Joan Rivers leaves creative legacy for Columbia students

By Managing Editor

In February of the Spring 2014 semester, I came to the Chronicle office on a Saturday morning to sit down with my good friend Tyler Eagle, now editor-in-chief of The Chronicle, as he prepared to do a phone interview with Joan Rivers. 

After a few moments spent calming his nerves, Tyler dialed the  phone number that would connect him to one of his idols. As per usual, Rivers was a riot throughout the interview, making him laugh out loud several times as they spoke about her visit to Columbia as part of the college’s Conversations in the Arts series. 

Despite her fame, Rivers took the time to visit Columbia and do what she could to inspire the college’s students and offer her valuable insight to those studying in the recently established Comedy Studies program. 

For the last five decades, Rivers has been a trailblazer for women by reinventing the comedy world and becoming a fashion expert—a combination that made her the most comical and honest fashion critic of her time. 

The loudmouthed comedian and fashionista died Sept. 4, leaving many fans at a loss for words. Though Rivers alienated some celebrities in her time with her use of harsh words and amusing insults, the outpouring over her death immediately dominated social media and TV. 

What stands out most to me is not the mourning of fellow comedians and celebrities who knew Rivers but the reactions I noticed among my peers. What moved me most about Rivers’ passing was the realization that she had influenced young people across a wide spectrum of careers. 

Sure, I have plenty of friends studying comedy or fashion who are heartbroken at the loss of Rivers’ signature shocking humor, but I also noticed friends who study graphic design or business who were devastated at the news.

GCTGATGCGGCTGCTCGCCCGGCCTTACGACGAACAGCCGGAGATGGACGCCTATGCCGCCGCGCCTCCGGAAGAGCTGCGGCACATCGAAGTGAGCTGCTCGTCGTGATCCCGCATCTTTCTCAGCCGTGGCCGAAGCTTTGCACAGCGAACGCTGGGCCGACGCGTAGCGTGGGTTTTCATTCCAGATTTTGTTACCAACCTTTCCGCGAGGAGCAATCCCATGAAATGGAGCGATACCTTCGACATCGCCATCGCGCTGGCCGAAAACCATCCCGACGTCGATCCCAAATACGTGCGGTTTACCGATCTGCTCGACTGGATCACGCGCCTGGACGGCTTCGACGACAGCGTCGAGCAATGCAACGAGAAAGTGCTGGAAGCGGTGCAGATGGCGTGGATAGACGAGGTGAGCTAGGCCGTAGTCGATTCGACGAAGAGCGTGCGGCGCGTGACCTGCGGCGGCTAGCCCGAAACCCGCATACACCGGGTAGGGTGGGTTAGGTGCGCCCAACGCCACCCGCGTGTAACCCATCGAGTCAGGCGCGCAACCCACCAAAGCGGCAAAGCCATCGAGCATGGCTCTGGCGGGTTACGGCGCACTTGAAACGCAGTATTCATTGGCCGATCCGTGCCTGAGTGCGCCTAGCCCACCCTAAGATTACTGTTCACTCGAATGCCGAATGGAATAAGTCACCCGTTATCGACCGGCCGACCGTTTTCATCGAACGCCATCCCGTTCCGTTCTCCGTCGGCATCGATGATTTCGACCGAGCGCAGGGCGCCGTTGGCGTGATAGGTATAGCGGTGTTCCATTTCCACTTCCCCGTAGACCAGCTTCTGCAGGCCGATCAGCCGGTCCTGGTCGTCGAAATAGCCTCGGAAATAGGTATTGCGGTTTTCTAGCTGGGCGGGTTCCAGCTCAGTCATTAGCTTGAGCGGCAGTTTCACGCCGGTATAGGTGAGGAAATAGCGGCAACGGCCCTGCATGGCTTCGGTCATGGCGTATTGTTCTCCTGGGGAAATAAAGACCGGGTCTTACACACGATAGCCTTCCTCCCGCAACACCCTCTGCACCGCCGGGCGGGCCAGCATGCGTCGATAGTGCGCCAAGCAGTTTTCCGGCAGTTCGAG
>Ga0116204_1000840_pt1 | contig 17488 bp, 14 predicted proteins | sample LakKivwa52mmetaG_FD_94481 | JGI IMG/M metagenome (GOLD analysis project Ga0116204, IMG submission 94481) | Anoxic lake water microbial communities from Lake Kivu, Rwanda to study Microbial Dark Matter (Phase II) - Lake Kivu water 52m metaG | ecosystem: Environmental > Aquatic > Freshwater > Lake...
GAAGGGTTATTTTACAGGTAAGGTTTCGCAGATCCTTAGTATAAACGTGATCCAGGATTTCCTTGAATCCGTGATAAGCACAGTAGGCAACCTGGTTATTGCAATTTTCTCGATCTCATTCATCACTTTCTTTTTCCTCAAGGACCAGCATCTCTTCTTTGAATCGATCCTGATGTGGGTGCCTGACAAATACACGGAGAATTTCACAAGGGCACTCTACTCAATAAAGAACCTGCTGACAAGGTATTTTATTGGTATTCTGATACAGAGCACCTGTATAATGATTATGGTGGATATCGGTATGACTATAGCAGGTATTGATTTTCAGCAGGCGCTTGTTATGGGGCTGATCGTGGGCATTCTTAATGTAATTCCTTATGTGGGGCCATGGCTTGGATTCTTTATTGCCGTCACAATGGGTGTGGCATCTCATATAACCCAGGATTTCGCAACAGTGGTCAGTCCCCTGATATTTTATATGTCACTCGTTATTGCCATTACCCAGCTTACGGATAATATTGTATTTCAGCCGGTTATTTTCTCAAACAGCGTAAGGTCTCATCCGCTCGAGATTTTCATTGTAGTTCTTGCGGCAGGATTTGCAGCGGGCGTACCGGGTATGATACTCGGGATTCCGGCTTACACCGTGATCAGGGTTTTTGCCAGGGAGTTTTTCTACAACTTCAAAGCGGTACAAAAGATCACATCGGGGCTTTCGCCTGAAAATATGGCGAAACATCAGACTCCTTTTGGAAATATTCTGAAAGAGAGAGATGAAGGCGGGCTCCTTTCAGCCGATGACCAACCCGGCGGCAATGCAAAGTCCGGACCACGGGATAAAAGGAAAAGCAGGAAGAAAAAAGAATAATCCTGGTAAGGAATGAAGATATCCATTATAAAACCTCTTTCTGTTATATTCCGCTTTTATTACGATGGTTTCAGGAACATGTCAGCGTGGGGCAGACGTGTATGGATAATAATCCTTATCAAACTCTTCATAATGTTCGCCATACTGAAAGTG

The most important thing young people should take away from Rivers’ life is her triumphant journey. She started her career as a female comedian in an age when men dominated stand-up comedy. Men were typically the ones selling out nightclubs and signing TV contracts, but Rivers continuously fought for her place in the comedy world until she became impossible to ignore. 

The roughly 9,000 creative students at Columbia should note the many obstacles that Rivers had to overcome throughout her professional life and consider the obstacles that they may have to overcome themselves on their own paths to success. 

Most people do not enter creative—and typically low-paying—professions unless they are pursuing their ultimate passions, and while Rivers eventually did rake in the cash, she loved her career so much that she never stopped performing comedy until the end. 

That is something we should all strive to do. We should all be so fully immersed in our creative work that it becomes a part of who we are day in and day out so that it no longer feels like work but becomes what we want our daily lives to be.